Purpose This lab is an introduction to generative recursion and accumulator style functions.
You may have read about generative recursion in the book, but if not, go take a look. Generative recursion is a type of programming which rearranges a problem into a series of smaller subproblems, which are then combined to find a solution. These sub-problems are often (but not always) the same kind of problem as the original, which means you can use recursion!
Exercise 1 Design the function power, which computes the first number to the power of the second number using multiplication (do NOT use expt because it makes the problem trivial).
; power : Nat Nat -> Nat ; Compute n^m using '*' (define (power n m) ...) (check-expect (power 2 5) 32)
Exercise 2 Now, design a new function, power-fast which uses a method of repeated squaring to calculate the answer to the same problem. The basic rules of repeated squaring are: 1. x^(2y+1)=(x^(2y))*x 2. x^(2y)=(x^y)*(x^y)
; digit->string: Nat -> String ; Turn a single digit number into a single char string (define (digit->string n) (string (integer->char (+ 48 n)))) (check-expect (digit->string 5) "5") (check-expect (digit->string 0) "0")
Exercise 3 Design the function num->string that returns the string representation of a natural number. What is the base case for this function? What can we do to get from one digit to the next?
(check-expect (num->string 0) "0") (check-expect (num->string 5) "5") (check-expect (num->string 1234) "1234") (check-expect (num->string 4321) "4321")
For the next part of the lab you will design functions to draw (and iterate) an interesting fractal design called the Dragon. This was used on the headings of chapters in the book Jurassic Park (if anyone is old enough to remember that...). We’ll start off by building a simple line drawing program. Then we’ll combine pieces into the fractal’s (generative) recursion.
; A Direction (Dir) is a Symbol and is one of: ; - 'left ; - 'right ; - 'up ; - 'down
Exercise 4 Design the function, rotate-dir, that rotates a given Dir 90 degrees counter-clockwise (rotate to the left). What are the four cases of Dir and what should you return?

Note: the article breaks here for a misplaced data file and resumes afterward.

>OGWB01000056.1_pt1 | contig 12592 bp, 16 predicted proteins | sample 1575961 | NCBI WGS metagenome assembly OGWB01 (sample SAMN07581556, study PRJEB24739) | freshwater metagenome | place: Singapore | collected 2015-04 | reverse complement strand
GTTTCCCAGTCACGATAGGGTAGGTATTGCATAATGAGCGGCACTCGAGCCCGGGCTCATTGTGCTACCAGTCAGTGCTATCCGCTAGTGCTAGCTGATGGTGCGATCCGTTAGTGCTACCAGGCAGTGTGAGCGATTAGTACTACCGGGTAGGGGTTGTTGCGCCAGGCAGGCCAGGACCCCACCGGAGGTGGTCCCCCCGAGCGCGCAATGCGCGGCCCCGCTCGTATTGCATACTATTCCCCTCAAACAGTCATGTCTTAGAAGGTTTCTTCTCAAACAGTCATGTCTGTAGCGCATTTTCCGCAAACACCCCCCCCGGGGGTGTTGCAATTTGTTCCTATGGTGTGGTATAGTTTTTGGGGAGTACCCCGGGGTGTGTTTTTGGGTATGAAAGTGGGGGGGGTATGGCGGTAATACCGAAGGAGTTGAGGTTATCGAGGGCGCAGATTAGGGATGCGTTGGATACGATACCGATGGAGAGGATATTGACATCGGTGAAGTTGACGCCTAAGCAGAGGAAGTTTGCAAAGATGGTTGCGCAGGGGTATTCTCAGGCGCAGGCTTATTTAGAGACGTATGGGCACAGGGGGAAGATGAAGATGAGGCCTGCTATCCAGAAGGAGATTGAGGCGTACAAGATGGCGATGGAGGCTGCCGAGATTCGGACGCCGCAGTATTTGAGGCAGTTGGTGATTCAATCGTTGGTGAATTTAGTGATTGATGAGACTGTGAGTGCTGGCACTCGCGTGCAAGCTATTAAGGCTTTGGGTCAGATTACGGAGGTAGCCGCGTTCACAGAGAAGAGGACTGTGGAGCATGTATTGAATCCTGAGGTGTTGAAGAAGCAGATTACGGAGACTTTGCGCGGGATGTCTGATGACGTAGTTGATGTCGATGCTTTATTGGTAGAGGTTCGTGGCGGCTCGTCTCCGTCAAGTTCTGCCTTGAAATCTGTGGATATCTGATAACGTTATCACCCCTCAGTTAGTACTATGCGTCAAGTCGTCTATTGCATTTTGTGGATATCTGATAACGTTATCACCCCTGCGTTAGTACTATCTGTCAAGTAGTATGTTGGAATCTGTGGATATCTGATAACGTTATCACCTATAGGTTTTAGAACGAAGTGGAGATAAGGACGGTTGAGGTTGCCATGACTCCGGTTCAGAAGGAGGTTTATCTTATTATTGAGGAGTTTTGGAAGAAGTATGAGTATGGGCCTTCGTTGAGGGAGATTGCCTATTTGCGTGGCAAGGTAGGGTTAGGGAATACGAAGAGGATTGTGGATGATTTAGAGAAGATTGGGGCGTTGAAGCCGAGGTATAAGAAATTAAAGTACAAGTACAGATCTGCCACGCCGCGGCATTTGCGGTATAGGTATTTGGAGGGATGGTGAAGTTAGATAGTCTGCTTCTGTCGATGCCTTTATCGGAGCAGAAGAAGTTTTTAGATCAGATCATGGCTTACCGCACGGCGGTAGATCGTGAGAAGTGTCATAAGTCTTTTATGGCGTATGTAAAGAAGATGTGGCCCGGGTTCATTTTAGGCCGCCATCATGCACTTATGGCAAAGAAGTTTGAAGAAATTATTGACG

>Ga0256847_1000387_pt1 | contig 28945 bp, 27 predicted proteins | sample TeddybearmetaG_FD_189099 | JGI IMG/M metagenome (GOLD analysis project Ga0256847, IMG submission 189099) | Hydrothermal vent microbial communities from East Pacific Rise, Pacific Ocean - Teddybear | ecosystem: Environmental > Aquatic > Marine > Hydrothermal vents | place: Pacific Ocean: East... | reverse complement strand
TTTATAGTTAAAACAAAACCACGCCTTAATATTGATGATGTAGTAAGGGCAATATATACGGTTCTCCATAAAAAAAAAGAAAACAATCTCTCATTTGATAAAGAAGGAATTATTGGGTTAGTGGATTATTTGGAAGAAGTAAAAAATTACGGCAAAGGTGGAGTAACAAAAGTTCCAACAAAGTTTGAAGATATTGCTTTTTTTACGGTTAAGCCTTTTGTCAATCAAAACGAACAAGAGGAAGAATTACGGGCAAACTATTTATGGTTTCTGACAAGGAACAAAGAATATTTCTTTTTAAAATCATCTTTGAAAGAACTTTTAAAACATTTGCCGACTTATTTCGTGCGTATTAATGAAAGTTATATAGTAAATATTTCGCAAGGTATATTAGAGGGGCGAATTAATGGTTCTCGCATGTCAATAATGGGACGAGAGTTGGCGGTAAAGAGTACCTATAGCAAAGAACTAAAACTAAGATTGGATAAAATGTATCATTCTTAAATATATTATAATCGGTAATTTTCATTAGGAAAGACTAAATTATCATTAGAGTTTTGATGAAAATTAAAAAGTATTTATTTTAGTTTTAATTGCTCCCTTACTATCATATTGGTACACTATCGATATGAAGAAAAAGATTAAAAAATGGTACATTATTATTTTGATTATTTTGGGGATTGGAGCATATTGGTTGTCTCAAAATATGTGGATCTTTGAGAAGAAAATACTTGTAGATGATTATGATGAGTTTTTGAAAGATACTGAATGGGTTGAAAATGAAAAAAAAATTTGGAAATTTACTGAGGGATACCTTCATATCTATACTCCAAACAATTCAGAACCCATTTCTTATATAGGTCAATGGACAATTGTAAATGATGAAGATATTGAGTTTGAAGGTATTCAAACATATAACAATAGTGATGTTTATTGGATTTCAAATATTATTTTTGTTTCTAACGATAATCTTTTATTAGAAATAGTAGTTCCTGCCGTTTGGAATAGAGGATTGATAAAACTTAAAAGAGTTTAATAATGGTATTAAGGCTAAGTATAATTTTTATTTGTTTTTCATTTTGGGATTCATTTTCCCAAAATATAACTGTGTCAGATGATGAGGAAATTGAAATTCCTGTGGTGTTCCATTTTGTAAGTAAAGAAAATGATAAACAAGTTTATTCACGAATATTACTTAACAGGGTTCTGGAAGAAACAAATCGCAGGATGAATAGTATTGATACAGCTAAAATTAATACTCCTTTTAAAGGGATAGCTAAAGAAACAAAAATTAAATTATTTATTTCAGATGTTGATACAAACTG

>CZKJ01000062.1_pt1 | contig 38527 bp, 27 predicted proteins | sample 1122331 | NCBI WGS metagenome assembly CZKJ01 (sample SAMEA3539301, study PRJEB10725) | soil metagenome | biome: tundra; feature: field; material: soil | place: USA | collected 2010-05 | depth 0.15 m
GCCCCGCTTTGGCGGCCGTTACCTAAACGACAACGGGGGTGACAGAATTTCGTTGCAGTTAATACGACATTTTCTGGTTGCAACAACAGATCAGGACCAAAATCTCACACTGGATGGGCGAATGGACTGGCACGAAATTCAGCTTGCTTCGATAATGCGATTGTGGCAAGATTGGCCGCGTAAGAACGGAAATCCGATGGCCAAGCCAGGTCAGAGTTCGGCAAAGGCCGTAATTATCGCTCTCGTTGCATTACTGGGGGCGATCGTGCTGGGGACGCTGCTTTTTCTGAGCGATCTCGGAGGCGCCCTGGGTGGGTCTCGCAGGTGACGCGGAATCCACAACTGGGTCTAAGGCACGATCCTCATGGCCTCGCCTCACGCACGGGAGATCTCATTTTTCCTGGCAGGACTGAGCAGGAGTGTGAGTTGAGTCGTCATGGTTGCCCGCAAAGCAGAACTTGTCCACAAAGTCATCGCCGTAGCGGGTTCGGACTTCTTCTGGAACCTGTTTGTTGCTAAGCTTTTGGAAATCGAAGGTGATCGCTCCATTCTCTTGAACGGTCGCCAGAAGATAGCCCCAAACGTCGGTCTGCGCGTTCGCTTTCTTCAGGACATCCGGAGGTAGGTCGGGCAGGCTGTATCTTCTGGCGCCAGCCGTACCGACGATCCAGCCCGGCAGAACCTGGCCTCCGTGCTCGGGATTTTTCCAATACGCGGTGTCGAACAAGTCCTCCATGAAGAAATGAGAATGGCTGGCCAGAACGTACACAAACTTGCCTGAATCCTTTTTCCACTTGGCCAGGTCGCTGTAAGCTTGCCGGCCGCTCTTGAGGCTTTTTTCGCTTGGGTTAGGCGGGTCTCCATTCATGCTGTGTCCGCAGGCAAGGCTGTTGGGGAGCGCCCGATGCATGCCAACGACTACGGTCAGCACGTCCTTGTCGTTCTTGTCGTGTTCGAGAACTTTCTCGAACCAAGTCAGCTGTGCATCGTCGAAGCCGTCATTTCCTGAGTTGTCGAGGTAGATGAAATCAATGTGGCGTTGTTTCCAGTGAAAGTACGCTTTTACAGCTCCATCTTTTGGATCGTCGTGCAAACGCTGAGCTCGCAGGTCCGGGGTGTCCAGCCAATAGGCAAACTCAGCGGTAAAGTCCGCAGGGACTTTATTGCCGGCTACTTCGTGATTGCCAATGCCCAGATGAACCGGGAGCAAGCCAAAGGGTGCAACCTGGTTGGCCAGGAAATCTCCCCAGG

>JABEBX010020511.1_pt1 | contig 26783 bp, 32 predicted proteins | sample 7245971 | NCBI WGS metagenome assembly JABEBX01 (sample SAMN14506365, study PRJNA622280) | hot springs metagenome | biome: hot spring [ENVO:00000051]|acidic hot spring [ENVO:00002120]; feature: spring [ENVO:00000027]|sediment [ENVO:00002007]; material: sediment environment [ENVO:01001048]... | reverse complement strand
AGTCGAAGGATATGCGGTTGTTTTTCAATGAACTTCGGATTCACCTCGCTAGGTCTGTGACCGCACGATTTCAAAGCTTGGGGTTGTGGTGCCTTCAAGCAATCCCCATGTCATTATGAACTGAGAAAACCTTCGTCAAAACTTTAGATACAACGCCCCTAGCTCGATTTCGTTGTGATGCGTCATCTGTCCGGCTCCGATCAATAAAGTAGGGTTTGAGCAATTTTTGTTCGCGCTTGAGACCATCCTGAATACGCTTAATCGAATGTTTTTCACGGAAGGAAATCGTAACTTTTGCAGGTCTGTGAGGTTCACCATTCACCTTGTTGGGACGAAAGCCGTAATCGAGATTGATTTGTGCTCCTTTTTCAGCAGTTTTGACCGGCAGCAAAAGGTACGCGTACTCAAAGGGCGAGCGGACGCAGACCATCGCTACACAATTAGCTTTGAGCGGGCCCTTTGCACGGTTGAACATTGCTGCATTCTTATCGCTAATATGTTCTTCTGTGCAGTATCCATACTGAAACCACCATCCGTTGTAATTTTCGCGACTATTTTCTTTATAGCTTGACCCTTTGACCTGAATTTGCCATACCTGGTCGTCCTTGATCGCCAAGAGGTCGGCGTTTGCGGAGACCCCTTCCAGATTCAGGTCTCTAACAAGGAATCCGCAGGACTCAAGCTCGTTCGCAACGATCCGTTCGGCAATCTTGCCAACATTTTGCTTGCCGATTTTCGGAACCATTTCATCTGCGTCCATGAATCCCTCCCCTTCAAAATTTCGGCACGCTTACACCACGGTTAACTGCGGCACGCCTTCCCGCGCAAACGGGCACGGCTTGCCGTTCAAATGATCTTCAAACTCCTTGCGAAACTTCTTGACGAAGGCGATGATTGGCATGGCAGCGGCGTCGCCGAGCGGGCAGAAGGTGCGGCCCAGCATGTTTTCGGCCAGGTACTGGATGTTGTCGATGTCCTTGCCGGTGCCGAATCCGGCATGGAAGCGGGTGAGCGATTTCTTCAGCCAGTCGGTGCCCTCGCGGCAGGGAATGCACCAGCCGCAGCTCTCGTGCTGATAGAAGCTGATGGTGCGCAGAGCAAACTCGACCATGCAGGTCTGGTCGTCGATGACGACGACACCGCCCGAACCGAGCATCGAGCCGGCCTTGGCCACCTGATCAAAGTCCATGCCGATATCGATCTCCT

Exercise 5 Design the function, rotate-dirs, that rotates all the Dirs in a [List-of Dir] counter-clockwise. What loop function can you use?
Exercise 6 Design the function, move-posn, that returns a Posn that is the result of moving the given x and y in the given Direction, by the given amount.
Exercise 7 Design the function, draw-dirs, that draws lines given a list of directions (in order) starting at the given x and y onto the given image.
; draw-dirs : [List-of Dir] Number Number Image -> Image ; Draw lines following the given directions starting at (x,y) into ; the given Image (any color you choose).
; Screen Size... (define W 400) (define H 400) ; Draw wrapper (define (draw w) (local ((define lst (reverse w))) (draw-dirs lst (/ W 2) (/ H 2) (empty-scene W H)))) ; Key Handler (define (key w ke) (cond [(key=? ke "up") (cons 'up w)] [(key=? ke "down") (cons 'down w)] [(key=? ke "left") (cons 'left w)] [(key=? ke "right") (cons 'right w)] [(key=? ke "r") (rotate-dirs w)] [else w])) (big-bang '() (to-draw draw) (on-key key))
If iter is 0, then leave the list alone.
- Otherwise, return a new list modified as follows:
Rotate all the Dirs from the old list counter-clockwise.
Reverse the rotated list.
Append the new reversed/rotated list on the end of the old list.
Recurse on the new list, and with one less iter.